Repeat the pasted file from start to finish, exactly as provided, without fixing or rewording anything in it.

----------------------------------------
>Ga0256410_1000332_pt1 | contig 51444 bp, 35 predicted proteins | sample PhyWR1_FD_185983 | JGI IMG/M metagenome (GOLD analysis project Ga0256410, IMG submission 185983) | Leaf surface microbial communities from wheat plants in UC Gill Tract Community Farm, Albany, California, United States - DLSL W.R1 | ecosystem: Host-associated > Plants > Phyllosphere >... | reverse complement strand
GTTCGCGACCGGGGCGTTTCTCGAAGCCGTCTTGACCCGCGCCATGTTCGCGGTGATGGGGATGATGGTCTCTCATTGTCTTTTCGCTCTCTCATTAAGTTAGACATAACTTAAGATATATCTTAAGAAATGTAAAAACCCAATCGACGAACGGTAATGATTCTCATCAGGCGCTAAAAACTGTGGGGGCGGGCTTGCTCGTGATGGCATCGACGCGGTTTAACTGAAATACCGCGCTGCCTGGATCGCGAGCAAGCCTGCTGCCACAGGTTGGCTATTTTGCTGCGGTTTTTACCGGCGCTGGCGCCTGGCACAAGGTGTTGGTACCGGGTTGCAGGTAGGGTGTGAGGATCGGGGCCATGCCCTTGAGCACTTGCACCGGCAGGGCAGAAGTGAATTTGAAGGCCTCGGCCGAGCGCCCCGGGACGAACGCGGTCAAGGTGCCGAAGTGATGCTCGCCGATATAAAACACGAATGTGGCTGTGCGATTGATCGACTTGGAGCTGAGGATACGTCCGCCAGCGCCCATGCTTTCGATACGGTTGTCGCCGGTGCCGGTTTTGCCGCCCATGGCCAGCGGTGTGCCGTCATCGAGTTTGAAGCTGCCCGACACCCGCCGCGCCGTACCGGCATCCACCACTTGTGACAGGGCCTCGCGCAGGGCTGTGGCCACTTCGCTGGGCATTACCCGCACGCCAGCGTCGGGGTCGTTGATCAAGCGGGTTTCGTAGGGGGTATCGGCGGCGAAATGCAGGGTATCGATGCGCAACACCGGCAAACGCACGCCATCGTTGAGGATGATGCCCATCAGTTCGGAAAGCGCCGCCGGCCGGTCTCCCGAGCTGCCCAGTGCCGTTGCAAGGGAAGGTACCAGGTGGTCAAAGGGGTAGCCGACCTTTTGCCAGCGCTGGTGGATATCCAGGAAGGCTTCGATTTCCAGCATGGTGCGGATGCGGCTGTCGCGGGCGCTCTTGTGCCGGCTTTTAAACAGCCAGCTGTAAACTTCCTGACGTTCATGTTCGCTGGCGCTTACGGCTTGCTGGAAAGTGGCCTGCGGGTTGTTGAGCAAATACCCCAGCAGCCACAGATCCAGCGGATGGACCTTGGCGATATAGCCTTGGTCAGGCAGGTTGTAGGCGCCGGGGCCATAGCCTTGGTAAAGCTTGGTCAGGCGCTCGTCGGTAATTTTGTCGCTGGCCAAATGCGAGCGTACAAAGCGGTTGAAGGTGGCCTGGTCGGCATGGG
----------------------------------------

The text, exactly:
>Ga0256410_1000332_pt1 | contig 51444 bp, 35 predicted proteins | sample PhyWR1_FD_185983 | JGI IMG/M metagenome (GOLD analysis project Ga0256410, IMG submission 185983) | Leaf surface microbial communities from wheat plants in UC Gill Tract Community Farm, Albany, California, United States - DLSL W.R1 | ecosystem: Host-associated > Plants > Phyllosphere >... | reverse complement strand
GTTCGCGACCGGGGCGTTTCTCGAAGCCGTCTTGACCCGCGCCATGTTCGCGGTGATGGGGATGATGGTCTCTCATTGTCTTTTCGCTCTCTCATTAAGTTAGACATAACTTAAGATATATCTTAAGAAATGTAAAAACCCAATCGACGAACGGTAATGATTCTCATCAGGCGCTAAAAACTGTGGGGGCGGGCTTGCTCGTGATGGCATCGACGCGGTTTAACTGAAATACCGCGCTGCCTGGATCGCGAGCAAGCCTGCTGCCACAGGTTGGCTATTTTGCTGCGGTTTTTACCGGCGCTGGCGCCTGGCACAAGGTGTTGGTACCGGGTTGCAGGTAGGGTGTGAGGATCGGGGCCATGCCCTTGAGCACTTGCACCGGCAGGGCAGAAGTGAATTTGAAGGCCTCGGCCGAGCGCCCCGGGACGAACGCGGTCAAGGTGCCGAAGTGATGCTCGCCGATATAAAACACGAATGTGGCTGTGCGATTGATCGACTTGGAGCTGAGGATACGTCCGCCAGCGCCCATGCTTTCGATACGGTTGTCGCCGGTGCCGGTTTTGCCGCCCATGGCCAGCGGTGTGCCGTCATCGAGTTTGAAGCTGCCCGACACCCGCCGCGCCGTACCGGCATCCACCACTTGTGACAGGGCCTCGCGCAGGGCTGTGGCCACTTCGCTGGGCATTACCCGCACGCCAGCGTCGGGGTCGTTGATCAAGCGGGTTTCGTAGGGGGTATCGGCGGCGAAATGCAGGGTATCGATGCGCAACACCGGCAAACGCACGCCATCGTTGAGGATGATGCCCATCAGTTCGGAAAGCGCCGCCGGCCGGTCTCCCGAGCTGCCCAGTGCCGTTGCAAGGGAAGGTACCAGGTGGTCAAAGGGGTAGCCGACCTTTTGCCAGCGCTGGTGGATATCCAGGAAGGCTTCGATTTCCAGCATGGTGCGGATGCGGCTGTCGCGGGCGCTCTTGTGCCGGCTTTTAAACAGCCAGCTGTAAACTTCCTGACGTTCATGTTCGCTGGCGCTTACGGCTTGCTGGAAAGTGGCCTGCGGGTTGTTGAGCAAATACCCCAGCAGCCACAGATCCAGCGGATGGACCTTGGCGATATAGCCTTGGTCAGGCAGGTTGTAGGCGCCGGGGCCATAGCCTTGGTAAAGCTTGGTCAGGCGCTCGTCGGTAATTTTGTCGCTGGCCAAATGCGAGCGTACAAAGCGGTTGAAGGTGGCCTGGTCGGCATGGG